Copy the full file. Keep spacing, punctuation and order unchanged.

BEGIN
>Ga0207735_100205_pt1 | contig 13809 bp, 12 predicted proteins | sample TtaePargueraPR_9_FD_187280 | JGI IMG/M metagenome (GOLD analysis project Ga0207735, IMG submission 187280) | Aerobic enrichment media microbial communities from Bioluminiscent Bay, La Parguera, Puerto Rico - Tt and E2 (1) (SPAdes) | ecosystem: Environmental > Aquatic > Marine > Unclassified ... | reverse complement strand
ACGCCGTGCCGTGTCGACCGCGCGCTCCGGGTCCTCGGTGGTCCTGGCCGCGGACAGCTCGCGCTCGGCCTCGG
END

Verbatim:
>Ga0207735_100205_pt1 | contig 13809 bp, 12 predicted proteins | sample TtaePargueraPR_9_FD_187280 | JGI IMG/M metagenome (GOLD analysis project Ga0207735, IMG submission 187280) | Aerobic enrichment media microbial communities from Bioluminiscent Bay, La Parguera, Puerto Rico - Tt and E2 (1) (SPAdes) | ecosystem: Environmental > Aquatic > Marine > Unclassified ... | reverse complement strand
ACGCCGTGCCGTGTCGACCGCGCGCTCCGGGTCCTCGGTGGTCCTGGCCGCGGACAGCTCGCGCTCGGCCTCGG